Category: HF

A Broad Overview About HF on the RTL-SDR Blog V3

Over on YouTube, Tom the Dilettante has uploaded a video demonstrating how to receive HF signals with an RTL-SDR Blog V3 running in direct sampling mode. This is something already known to most RTL-SDR fans, but on the RTL-SDR V3 we have built in a direct sampling circuit that enables reception below 24 MHz with a simple settings change in software.

In the past and with other dongle brands, enabling direct sampling required hardware mods involving directly soldering a wire antenna to very small pins or pads. Direct sampling is not a high performance mode for HF, but in many situations it can be good enough for casual listening. 

In his video Tom demonstrates HF reception with the RTL-SDR Blog V3 and an MLA-30 active loop antenna. This is a cheap loop antenna available on Aliexpress that works very well for the price.

Listen Around the World - No Internet Required (HF & Shortwave on RTL SDR)

Video on Receiving HF Signals with the RTL-SDR Blog V3

Over on YouTube TheSmokinApe has uploaded a video showing how to use the direct sampling mode on RTL-SDR Blog V3 devices to receive HF transmissions, such as the ham bands, short wave and AM broadcast. In the video he shows how to activate direct sampling mode in SDR#, and then goes on to show reception of a few HF signals.

We note that an appropriate HF capable antenna is required to receive HF signals. The multipurpose dipole kits we sell are for VHF/UHF reception only. A simple and low cost HF antenna could just be a long wire running through your house.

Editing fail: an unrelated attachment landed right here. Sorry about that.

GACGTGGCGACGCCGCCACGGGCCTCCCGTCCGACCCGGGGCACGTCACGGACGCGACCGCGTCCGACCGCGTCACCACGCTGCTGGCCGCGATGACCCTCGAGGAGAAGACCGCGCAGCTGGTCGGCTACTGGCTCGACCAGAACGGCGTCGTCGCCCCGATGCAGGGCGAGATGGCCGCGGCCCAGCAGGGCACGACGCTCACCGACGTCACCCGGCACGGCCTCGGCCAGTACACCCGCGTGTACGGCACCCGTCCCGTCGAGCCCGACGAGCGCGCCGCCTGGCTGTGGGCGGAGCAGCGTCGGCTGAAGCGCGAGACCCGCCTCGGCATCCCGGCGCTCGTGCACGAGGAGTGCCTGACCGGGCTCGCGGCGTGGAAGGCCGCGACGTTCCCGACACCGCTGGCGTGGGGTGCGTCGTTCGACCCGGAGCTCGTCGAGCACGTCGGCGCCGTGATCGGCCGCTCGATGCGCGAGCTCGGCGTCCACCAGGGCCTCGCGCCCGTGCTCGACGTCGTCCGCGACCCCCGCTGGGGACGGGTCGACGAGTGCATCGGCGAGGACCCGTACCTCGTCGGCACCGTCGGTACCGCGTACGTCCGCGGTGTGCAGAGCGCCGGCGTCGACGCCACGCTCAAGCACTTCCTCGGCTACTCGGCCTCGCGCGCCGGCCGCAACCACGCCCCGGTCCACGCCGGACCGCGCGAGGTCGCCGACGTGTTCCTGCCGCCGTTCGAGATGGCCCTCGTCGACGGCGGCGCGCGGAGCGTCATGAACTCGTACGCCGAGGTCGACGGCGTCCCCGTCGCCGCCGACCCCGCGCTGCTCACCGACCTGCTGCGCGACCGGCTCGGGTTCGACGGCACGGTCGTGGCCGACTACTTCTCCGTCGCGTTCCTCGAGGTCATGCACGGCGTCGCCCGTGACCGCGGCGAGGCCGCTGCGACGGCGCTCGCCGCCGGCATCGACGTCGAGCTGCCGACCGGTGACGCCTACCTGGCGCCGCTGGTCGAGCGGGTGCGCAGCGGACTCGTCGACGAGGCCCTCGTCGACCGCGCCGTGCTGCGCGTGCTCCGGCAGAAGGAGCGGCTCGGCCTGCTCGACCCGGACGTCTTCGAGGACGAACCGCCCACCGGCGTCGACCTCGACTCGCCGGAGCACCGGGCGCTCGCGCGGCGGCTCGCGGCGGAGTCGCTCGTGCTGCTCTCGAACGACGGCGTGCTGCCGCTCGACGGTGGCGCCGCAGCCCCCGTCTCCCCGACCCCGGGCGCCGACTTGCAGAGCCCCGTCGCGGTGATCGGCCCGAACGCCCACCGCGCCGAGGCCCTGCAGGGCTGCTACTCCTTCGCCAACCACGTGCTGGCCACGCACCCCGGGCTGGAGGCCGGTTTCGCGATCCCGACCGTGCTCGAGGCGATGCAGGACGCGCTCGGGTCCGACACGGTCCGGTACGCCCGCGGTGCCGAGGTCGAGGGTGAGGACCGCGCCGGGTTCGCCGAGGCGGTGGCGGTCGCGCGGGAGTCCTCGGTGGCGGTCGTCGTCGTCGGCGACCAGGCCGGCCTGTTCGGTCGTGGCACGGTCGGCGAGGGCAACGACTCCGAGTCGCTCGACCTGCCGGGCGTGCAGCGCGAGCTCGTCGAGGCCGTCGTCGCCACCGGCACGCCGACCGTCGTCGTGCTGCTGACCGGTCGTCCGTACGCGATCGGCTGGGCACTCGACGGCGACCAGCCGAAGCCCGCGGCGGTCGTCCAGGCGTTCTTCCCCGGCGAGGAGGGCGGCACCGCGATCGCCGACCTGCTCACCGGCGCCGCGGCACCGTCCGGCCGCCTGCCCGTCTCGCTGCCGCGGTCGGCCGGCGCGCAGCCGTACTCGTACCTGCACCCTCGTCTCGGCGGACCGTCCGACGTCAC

HF Ham Radio with RTL-SDR Made EASY!

Lon.TV Demonstrates Decoding Various Digital Signals with RTL-SDR

Tech YouTuber Lon.TV has recently uploaded a video demonstrating how to identify and decode various digital transmissions with an RTL-SDR dongle. In the video he explains how to use VB Cable to pipe audio from SDR# into various decoders, and then goes on to show DMR, APRS, POCSAG, L-Band AERO, FT8, and JS8/JS8CALL all being decoded via an RTL-SDR Blog V3 dongle.

Software Defined Radio Part 2 - Decoding Digital Transmissions with an RTL-SDR USB Radio

An RTL-SDR Panadapter for the TECSUN PL660 Shortwave Radio

Thank you to Joseph IT9YBG for submitting his article describing how he has made an RTL-SDR based panadapter for his TECSUN PL660 portable shortwave radio. The post is a series of pictures that show how Joseph was able to open the PL660 and connect a coax cable to the IF output, and mount the connector on the plastic cover for easy access. He then connects that IF output to the RTL-SDR via a 10pF capacitor.

The result is that Joseph is able to receive the IF output of the PL660 at 451 kHz in SDRUno with his RTL-SDR Blog V3 running in Q-Branch direct sampling mode. He notes that although the IF bandwidth from the PL660 is small, it is possible to decode digital signals by passing the audio demodulated by SDRUno into decoding software. 

RTL-SDR Blog V3 Panadapter for the Tecsun PL660

Frugal Radio: Testing a Loop on Ground Antenna with an Airspy HF+ Discovery

The KK5JY Loop on Ground (LoG) antenna is a 15 feet per side square loop designed for reception of HF and lower. It simply consists of an isolation transformer and wire that as the name implies is placed somewhere on the ground in a square loop like shape. It is cheap and easy to build and compact in that it does not take up any usable space. 

In his latest video Rob from the Frugal Radio YouTube channel tests out this antenna with his Airspy HF+ Discovery SDR. He uses a bit of wire lying around, and a low cost 9:1 Balun from NooElec as the isolation transformer. With this antenna he was able to pick up signals in the USA and all the way over to Australia from his home in Canada. NDB signals were also receivable.